Complete vs culprit-only revascularization in STEMI

Pablo Lamelas –

In the recent years several randomized trials comparing complete vs culprit-only revascularization were published, in which many of them were ¨positive¨. Then, do we have a definitive answer? or we need to wait? In this article we summarize the results and methodological weaknesses of the current literature.

Randomized trials meta-analysis

Among the 8 randomized trials to date on this topic, complete revascularization was associated with a significant reduction in cardiovascular mortality (OR 0.51, 95% CI 0.31 – 0.84, p = 0.009), myocardial infarction (OR 0.69, 95% CI 0.48 – 0.98, p = 0.04), and new revascularization (OR 0.37, 95% CI 0.29 – 0.47, p < 0.001).

A quick look to those results sound convincing, but are they really?

Limitations of current literature

Clinical heterogeneity

Although statistical heterogeneity (that means, heterogeneity detected by statistical tests, like Cochran Q test or I-squared used in meta-analysis) was not substantial, a quick look to the details of each study makes us wonder that some clinical heterogeneity (different ways to define the population, intervention delivery or comparator) may exist.

To name a few, definition of non-culprit lesions as targets for revascularization ranged from > 50% stenosis to systematic use of FFR. Staged PCI was was done in the same STEMI procedure in some studies, while others in-hospital only in some of the trials or even after discharge. DES use ranged from less than 10% use to more than 95% among trials. Some of these studies discouraged the use of stress testing, which does not only do not represent usual practice in patients with culprit-only primary PCI (residual disease present) but also causes clinical heterogeneity in the comparator group performance between trials.

When pooling data from large trials, clinical heterogeneity is usually expressed statistically (tests for heterogeneity likely show “statistically significant” heterogeneity). On the other hand, when pooling data from studies that were not individually powered for the outcomes of interest (death or myocardial infarction for instance) may express some degree of “hidden heterogeneity”: in other words, clinical heterogeneity that cannot be detected statistically because is inherently underpowered for those outcomes. Thats one of the potential issues of meta-analysis composed from small (not individually powered for the outcomes of interest) trials only.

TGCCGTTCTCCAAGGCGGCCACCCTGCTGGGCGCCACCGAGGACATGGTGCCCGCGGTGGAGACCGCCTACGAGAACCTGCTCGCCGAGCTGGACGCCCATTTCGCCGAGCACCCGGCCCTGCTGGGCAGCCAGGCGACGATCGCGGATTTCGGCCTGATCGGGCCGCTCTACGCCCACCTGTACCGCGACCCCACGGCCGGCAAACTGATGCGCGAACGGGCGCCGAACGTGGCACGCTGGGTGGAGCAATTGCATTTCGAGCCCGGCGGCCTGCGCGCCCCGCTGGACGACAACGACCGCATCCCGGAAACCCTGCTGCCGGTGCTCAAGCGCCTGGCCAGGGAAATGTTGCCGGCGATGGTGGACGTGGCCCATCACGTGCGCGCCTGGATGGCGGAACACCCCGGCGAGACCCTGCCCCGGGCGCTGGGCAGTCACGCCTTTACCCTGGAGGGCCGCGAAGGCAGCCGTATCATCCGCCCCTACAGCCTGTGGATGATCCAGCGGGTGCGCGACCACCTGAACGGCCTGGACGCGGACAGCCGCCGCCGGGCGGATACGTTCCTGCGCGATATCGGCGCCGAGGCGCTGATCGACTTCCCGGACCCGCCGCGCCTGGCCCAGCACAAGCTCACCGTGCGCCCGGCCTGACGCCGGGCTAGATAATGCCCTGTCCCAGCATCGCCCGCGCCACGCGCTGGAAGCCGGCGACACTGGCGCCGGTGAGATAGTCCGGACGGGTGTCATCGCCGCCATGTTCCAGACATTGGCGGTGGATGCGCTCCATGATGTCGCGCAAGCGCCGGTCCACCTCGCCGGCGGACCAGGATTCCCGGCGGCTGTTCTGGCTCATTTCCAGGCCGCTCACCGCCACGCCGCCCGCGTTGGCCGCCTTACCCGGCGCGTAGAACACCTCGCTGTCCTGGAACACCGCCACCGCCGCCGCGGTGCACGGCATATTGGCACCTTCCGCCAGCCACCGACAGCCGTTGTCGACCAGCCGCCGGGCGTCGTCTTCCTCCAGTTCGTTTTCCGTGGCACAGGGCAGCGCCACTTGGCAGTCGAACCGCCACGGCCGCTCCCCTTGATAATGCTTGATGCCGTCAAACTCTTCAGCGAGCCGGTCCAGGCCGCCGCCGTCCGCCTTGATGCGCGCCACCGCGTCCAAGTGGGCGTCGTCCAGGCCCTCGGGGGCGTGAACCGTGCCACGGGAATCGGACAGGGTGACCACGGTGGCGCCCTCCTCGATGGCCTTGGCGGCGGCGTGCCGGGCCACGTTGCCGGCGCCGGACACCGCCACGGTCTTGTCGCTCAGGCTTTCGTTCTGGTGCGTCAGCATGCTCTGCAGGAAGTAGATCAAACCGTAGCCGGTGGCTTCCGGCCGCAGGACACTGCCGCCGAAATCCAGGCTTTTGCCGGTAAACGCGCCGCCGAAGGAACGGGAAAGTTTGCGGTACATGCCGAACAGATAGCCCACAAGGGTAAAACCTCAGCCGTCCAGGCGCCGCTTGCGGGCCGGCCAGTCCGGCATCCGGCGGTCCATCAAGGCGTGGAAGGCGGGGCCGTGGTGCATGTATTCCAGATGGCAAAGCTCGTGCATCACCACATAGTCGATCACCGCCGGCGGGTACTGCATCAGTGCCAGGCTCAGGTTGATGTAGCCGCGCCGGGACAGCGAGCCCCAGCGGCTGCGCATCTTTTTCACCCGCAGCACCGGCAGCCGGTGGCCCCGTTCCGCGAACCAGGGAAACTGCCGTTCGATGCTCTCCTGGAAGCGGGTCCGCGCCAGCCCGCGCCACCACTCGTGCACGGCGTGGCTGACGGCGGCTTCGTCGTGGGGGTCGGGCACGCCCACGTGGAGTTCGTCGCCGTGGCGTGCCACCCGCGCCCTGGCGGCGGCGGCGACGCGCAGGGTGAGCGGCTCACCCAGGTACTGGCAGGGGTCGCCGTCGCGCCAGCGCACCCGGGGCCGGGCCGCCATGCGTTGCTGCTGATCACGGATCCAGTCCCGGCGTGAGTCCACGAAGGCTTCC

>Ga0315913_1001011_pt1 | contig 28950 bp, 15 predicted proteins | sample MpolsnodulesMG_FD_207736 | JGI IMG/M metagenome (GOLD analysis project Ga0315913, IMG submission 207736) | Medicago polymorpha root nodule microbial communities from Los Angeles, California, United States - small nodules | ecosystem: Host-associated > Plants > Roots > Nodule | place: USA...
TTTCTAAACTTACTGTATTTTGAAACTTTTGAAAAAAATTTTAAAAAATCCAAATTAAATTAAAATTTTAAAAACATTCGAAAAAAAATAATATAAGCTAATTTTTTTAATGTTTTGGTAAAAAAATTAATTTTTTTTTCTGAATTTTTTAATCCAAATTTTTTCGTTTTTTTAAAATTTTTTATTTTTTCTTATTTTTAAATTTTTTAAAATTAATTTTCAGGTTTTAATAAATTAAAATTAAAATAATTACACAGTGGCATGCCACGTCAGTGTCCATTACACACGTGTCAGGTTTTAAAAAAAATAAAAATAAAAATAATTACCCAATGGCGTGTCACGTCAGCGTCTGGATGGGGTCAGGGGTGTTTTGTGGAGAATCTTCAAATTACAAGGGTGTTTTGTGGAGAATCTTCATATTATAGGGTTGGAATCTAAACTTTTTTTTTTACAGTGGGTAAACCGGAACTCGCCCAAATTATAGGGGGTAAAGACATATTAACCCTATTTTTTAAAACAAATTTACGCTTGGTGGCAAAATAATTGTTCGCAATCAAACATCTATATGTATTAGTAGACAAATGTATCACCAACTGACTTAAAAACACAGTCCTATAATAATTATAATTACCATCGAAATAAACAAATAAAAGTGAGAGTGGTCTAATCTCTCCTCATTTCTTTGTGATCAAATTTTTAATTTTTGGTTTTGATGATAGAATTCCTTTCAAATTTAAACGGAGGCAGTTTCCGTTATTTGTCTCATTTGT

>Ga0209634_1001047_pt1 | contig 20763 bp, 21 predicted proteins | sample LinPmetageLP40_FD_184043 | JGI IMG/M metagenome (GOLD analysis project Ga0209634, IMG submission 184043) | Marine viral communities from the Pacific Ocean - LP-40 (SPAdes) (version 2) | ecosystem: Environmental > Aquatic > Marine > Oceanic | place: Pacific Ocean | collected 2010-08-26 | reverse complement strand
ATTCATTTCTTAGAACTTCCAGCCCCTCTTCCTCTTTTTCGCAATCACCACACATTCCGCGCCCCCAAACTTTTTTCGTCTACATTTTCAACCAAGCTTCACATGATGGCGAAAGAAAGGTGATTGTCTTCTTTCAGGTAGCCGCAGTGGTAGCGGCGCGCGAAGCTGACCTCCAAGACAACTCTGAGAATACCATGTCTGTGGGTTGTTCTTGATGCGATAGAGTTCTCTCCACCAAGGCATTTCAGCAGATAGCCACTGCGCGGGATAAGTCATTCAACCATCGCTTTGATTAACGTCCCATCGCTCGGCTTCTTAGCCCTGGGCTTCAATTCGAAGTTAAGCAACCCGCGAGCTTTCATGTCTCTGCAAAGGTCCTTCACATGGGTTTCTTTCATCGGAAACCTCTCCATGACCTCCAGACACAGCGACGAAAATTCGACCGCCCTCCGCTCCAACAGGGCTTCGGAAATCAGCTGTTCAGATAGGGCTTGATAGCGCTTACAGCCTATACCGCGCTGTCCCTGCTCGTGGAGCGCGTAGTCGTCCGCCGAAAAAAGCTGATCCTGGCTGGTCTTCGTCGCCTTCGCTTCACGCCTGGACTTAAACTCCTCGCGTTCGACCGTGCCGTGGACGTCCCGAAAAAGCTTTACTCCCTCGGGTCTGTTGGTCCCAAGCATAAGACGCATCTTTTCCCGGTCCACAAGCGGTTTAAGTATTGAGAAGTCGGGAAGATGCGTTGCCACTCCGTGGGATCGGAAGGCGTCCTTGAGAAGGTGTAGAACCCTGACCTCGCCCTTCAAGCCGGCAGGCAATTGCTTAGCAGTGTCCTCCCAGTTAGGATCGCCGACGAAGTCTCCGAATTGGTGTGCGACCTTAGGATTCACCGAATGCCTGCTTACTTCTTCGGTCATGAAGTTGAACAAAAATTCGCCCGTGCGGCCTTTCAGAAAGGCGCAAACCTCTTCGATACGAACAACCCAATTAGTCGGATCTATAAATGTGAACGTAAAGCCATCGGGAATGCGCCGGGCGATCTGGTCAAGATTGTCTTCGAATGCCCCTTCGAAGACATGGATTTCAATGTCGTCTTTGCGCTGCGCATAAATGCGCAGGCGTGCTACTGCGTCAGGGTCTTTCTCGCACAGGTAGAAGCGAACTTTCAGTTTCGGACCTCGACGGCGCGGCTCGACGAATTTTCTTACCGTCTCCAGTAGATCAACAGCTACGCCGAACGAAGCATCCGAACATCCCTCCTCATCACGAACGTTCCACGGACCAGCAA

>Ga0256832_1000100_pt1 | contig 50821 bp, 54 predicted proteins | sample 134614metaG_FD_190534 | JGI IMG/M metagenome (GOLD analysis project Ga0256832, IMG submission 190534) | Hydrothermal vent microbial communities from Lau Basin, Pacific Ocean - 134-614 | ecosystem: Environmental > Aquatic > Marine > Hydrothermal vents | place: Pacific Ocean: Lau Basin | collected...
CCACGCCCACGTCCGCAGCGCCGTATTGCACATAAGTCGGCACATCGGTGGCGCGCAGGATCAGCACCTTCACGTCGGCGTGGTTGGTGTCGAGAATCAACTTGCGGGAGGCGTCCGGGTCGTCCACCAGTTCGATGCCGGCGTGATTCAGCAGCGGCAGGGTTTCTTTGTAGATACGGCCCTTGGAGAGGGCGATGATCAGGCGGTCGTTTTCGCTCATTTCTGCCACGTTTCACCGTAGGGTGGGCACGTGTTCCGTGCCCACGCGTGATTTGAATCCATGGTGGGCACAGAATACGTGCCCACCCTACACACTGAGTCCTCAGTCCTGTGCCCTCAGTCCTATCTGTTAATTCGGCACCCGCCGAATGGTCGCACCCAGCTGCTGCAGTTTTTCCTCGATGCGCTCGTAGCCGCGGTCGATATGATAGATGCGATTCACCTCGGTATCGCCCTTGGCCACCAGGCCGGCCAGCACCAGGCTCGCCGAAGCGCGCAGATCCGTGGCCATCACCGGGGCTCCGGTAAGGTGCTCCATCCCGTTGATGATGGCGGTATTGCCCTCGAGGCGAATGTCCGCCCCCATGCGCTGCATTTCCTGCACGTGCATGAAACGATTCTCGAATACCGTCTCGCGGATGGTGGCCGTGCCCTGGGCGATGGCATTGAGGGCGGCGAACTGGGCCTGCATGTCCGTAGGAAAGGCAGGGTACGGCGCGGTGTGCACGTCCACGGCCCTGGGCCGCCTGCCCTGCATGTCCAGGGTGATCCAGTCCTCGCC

Is there also methodological heterogeneity too? I think yes. For instance, one influential study was stopped early for benefit. Studies with different degree of bias can induce methodological heterogeneity. Will discuss this below.

New revascularization outcome

The outcome measure that was clearly in reduced by complete revascularization treatment arm was new revascularization. Similar to what happened in FAME II trial, think is fair to compare new revascularization when one group has complete revascularization at baseline and the other one left with angiographically and/or physiologically (ie, FFR or iFR) significant lesions in an open-label trial?

Going to the extreme example, would you feel comfortable interpreting a trial which observed that systematic preventive appendectomy in asymptomatic people drastically reduced future appendectomies compared to a group without preventive appendectomies? The difference in this example is that someone with a successful appendectomy cannot suffer from appendicitis, when a completely revascularized patient may receive further coronary procedures due to progression of coronary artery disease, stent restenosis or stent thrombosis.